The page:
Automate Windows Applications using Python

Gaurav Sharma 14 Oct, 2021
14 min read

This article was published as a part of the Data Science Blogathon


Performing repetitive tasks is very boring and hectic. But what if you can automate those stuff and let a script do that boring task. It is amazing, isn’t it? So, in this article, we are going to learn how to automate Windows applications. Because if you can automate such repetitive tasks you can save your precious time for other important things. Automation is also increasing day by day because there are many things that are repetitive in nature and if they get automated they save your efforts and in many cases huge manpower involved in those tasks.

Automate Windows Applications Python

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Automation offers great help to reduce workload and also there are the scripts working 24×7 without any human intervention. So, whenever a machine comes into pla

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Applications of Automation

Before moving forward let’s look at some very popular automation use cases:

  1. Automated help desk support
    Various companies or banks support help desks where a person asks questions in email, SMS, Slack, etc. and they immediately get the response.
  2. Form Autofill:
    This boring task of filling online forms and resetting forgotten passwords etc. can be easily handled by automated scripts.
  3. Automatic mail triggers daily:
    This helps where you have to mail an attachment on daily basis. An automated script scheduled for daily will easily manage this thing.
  4. Quick Weather updates
    You can check the weather easily and quickly too, but if it gets to you automatically then it’s more convenient. So, this is also an example of automation where you get notifications of daily weather update automatically.

These are just a few examples of automating boring things which ultimately makes your life a little comfortable. But in this article, we are going to automate windows applications.

So, to automate the windows application we are going to use Python. Python offers great readability and easy-to-learn syntax. In Python, we are going to use the Pywinauto module whose sole purpose is to automate windows applications. So, let’s begin.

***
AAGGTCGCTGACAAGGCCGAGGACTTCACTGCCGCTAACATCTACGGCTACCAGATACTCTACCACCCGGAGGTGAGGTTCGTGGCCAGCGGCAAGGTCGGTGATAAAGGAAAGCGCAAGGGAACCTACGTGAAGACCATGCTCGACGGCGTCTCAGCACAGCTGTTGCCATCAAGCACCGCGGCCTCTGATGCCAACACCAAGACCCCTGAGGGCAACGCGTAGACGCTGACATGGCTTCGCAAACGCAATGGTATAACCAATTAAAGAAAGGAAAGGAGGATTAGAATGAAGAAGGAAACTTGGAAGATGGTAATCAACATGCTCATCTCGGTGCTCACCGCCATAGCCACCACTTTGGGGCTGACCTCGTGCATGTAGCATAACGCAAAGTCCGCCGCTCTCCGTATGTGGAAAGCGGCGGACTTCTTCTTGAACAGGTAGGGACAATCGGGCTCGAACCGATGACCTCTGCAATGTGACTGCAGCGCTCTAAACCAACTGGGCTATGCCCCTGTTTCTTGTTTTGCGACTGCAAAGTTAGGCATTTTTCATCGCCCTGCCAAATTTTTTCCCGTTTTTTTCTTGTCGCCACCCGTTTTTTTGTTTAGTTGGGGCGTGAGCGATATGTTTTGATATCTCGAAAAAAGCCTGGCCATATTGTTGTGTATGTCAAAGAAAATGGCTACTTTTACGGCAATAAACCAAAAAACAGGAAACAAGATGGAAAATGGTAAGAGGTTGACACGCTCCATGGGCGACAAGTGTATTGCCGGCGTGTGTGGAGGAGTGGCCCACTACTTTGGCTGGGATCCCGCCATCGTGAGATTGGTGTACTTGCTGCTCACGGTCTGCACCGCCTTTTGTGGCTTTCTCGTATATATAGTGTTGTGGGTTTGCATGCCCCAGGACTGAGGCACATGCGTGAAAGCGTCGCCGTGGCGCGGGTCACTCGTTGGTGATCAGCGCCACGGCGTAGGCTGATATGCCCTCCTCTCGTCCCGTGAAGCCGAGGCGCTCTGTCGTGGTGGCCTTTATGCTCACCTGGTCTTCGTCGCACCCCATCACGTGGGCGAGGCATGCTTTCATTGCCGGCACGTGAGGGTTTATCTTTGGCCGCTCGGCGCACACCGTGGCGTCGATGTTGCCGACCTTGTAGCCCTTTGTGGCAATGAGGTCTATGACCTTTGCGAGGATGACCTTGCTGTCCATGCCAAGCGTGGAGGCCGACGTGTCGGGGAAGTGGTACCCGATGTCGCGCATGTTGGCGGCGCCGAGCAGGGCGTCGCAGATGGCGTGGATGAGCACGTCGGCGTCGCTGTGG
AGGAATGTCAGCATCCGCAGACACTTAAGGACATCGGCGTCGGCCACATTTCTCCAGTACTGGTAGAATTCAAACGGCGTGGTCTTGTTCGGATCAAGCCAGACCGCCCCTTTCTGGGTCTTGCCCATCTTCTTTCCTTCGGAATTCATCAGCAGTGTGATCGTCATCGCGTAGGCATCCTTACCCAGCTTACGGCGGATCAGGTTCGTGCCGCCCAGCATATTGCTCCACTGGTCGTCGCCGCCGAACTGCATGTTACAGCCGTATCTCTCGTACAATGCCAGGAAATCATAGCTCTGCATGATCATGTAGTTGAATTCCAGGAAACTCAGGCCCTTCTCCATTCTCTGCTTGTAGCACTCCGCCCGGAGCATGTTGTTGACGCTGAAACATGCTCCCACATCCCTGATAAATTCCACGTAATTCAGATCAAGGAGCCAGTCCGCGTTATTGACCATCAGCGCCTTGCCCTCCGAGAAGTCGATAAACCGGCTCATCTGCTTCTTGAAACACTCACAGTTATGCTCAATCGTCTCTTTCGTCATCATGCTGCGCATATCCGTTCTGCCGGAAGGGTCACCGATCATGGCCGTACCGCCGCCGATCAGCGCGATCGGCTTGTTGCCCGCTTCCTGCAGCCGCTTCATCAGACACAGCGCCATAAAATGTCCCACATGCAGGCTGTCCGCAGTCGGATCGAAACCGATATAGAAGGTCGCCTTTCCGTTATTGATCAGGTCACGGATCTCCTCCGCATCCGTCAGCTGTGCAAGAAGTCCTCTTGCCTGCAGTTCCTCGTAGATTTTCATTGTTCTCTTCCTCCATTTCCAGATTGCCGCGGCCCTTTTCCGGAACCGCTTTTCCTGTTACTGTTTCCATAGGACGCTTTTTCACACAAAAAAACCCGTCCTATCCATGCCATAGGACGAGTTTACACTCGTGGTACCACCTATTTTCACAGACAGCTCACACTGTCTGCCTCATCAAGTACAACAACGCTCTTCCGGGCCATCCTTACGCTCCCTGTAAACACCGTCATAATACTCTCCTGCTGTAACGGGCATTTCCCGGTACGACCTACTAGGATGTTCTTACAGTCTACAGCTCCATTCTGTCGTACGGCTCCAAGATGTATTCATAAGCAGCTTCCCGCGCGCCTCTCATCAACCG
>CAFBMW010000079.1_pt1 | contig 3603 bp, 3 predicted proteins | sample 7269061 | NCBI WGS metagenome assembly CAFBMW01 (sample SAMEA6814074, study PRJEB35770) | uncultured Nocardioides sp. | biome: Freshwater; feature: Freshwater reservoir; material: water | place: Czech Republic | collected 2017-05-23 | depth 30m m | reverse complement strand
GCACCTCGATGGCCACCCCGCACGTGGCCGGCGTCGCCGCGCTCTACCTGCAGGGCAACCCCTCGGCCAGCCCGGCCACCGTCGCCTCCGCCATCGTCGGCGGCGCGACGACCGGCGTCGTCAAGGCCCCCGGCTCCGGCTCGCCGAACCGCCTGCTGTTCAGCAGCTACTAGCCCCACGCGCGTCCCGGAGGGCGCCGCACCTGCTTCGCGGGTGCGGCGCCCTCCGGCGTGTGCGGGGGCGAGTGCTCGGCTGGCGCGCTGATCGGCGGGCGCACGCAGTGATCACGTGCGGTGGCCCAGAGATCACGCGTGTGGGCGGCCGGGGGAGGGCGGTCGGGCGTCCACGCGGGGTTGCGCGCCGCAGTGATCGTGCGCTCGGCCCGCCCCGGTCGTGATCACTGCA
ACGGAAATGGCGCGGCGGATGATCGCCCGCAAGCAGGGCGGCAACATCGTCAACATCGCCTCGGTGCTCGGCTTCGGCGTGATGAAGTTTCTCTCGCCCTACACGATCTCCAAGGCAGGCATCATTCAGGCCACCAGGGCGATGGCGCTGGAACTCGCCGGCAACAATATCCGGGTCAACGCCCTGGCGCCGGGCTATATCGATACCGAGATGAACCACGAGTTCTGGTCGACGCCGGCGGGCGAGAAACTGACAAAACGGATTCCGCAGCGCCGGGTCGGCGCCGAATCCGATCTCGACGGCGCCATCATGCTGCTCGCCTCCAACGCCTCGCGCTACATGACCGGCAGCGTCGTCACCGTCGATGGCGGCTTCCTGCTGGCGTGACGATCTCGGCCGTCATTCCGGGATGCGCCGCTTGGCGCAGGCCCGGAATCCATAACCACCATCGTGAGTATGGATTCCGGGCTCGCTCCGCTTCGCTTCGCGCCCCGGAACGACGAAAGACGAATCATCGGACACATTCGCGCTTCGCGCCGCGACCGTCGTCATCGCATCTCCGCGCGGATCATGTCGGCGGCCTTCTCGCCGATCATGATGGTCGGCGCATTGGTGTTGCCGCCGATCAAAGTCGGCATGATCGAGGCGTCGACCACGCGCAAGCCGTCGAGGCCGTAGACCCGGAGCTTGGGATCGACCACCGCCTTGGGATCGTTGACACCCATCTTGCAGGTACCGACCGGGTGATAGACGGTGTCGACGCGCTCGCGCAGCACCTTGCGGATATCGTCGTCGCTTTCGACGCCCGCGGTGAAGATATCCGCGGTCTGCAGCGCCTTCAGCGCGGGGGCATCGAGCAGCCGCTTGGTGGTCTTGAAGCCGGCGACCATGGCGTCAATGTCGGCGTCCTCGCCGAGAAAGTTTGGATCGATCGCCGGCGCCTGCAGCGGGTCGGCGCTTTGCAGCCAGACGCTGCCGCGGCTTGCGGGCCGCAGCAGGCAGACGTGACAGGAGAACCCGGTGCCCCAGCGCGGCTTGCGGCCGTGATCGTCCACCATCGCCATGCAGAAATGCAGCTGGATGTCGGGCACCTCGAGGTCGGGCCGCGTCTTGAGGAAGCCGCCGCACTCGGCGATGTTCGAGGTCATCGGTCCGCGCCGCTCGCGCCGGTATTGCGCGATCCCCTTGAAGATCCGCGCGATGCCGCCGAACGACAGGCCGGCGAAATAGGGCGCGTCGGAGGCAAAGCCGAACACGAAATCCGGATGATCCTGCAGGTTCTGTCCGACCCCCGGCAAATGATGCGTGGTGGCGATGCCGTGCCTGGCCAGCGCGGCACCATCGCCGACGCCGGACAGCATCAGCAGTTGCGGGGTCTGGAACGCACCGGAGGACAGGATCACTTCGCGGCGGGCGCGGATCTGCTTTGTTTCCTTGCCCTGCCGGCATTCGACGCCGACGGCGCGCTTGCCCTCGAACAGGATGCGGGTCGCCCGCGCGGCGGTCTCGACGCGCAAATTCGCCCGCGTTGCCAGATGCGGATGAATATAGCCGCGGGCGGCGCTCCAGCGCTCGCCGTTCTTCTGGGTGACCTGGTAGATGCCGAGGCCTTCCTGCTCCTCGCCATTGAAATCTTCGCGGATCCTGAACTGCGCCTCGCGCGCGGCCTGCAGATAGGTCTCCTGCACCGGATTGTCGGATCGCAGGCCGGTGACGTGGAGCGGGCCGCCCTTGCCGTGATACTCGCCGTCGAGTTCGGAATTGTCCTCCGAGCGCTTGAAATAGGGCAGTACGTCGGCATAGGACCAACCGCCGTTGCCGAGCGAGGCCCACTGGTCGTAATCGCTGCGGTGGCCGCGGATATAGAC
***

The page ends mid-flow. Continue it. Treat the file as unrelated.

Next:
You can refer to Pywinauto documentation here.

Command to install Pywinauto : pip install pywinauto

We will look at some examples in this article. Firstly, we will start with Notepad automation which is quite basic. After that, we will automate the excel application. In excel, we will try to read data from cells and writing data to cells. And we will also look at some more examples ahead. This we will be doing with Python and Pywinuato.

Once we have installed pywinauto, the first thing to do is to determine which accessibility backend of pywinauto to be used for our application. There are basically two supported backends in windows:

1. Win32 API:

It is the default backend used by pywinauto.

If you want to use it just specify as backend = “win32” in the Application() method of the pywinauto.

2. MS UI Automation:

It is a much-preferred backend and also when you want to access elements from the window it is quite easy with this backend.

To use this backend just specify backend as backend  = “uia” in the Application() method of the pywinauto.

Automating Notepad using Pywinuato

By looking at this example we will be learning the basics of automation using Pywinuato. We will be looking at some concepts like how to start an application, how to maximize it, how to write text in a notepad.

Start with importing the required files.

from pywinauto import application

Now,  start our Notepad app by using the start method of the application we have imported above.

app = application.Application()

We need to extract the top window of our notepad app, so there are multiple ways to do it.

We can get a top window as:[0]: It returns the list of all windows and in this list first window is what we need, so just snap it from here.

This is the whole window we get by printing the and on index 0 is the window we need.

app.top_window(): It will only return you the top window of all the opened apps and it is our notepad window that we need.

app[‘Untitled – Notepad’]: This is one more way to get the window we need. “Untitled – Notepad” is the name of the window which opens up on execution of app.start() method.

With this, our notepad will open up. Now let’s keep it simple and we will try to write something in the text area. So, for that simply use a type_keys() method. Whatever you want to type in the text area just pass it as a string inside type_keys() method.

text_message = "Hi Aliens! Text coming from pywinauto!"
dlg.type_keys(text_message, with_spaces=True)




Most of the time, the notepad window opens up as a small screen, so if we want to maximize it we can just simply use the is_maximized() method. It will return false if the window is not in a fully maximized state.

if dlg.is_maximized() == False:

Automating Excel Application

Now, our basics are now in place. So, let’s go to the next step and work on automating excel. This is going to be interesting because we will look at how you can read data from excel, how you can send data in an excel sheet. Let’s start with opening our excel file.

program_path = r"C:Program Files (x86)Microsoft OfficerootOffice16EXCEL.EXE"
file_path    = r"C:UsersDesktopsample.xlsx"

Firstly, start our application. In the case of excel it is quite different because we need to open our xlsx file through excel.exe, so we can do it like this: